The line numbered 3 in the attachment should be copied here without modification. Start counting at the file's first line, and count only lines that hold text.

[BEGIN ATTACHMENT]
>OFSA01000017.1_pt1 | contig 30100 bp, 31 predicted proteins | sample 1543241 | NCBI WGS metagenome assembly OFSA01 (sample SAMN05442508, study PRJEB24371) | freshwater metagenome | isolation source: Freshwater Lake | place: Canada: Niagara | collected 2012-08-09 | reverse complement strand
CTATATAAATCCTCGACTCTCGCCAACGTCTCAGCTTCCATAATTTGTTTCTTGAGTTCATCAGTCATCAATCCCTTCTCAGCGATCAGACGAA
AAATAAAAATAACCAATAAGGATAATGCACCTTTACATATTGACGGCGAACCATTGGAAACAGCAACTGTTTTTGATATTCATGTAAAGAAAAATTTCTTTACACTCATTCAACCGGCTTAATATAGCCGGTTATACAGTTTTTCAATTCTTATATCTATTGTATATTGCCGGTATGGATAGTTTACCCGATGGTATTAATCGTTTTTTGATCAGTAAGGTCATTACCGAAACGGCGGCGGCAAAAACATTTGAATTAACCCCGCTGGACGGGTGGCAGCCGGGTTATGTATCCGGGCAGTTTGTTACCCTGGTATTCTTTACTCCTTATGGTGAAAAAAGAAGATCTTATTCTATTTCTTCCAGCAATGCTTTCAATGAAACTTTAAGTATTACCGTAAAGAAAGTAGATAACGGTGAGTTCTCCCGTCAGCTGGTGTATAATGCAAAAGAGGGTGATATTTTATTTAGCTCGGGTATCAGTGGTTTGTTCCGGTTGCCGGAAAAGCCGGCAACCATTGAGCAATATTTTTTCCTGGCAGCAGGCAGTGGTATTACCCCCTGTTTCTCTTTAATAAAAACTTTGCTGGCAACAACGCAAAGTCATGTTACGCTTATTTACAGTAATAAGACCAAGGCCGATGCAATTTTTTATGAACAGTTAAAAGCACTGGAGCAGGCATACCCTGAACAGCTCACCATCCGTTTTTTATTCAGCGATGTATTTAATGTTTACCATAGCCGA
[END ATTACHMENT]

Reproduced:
AAATAAAAATAACCAATAAGGATAATGCACCTTTACATATTGACGGCGAACCATTGGAAACAGCAACTGTTTTTGATATTCATGTAAAGAAAAATTTCTTTACACTCATTCAACCGGCTTAATATAGCCGGTTATACAGTTTTTCAATTCTTATATCTATTGTATATTGCCGGTATGGATAGTTTACCCGATGGTATTAATCGTTTTTTGATCAGTAAGGTCATTACCGAAACGGCGGCGGCAAAAACATTTGAATTAACCCCGCTGGACGGGTGGCAGCCGGGTTATGTATCCGGGCAGTTTGTTACCCTGGTATTCTTTACTCCTTATGGTGAAAAAAGAAGATCTTATTCTATTTCTTCCAGCAATGCTTTCAATGAAACTTTAAGTATTACCGTAAAGAAAGTAGATAACGGTGAGTTCTCCCGTCAGCTGGTGTATAATGCAAAAGAGGGTGATATTTTATTTAGCTCGGGTATCAGTGGTTTGTTCCGGTTGCCGGAAAAGCCGGCAACCATTGAGCAATATTTTTTCCTGGCAGCAGGCAGTGGTATTACCCCCTGTTTCTCTTTAATAAAAACTTTGCTGGCAACAACGCAAAGTCATGTTACGCTTATTTACAGTAATAAGACCAAGGCCGATGCAATTTTTTATGAACAGTTAAAAGCACTGGAGCAGGCATACCCTGAACAGCTCACCATCCGTTTTTTATTCAGCGATGTATTTAATGTTTACCATAGCCGA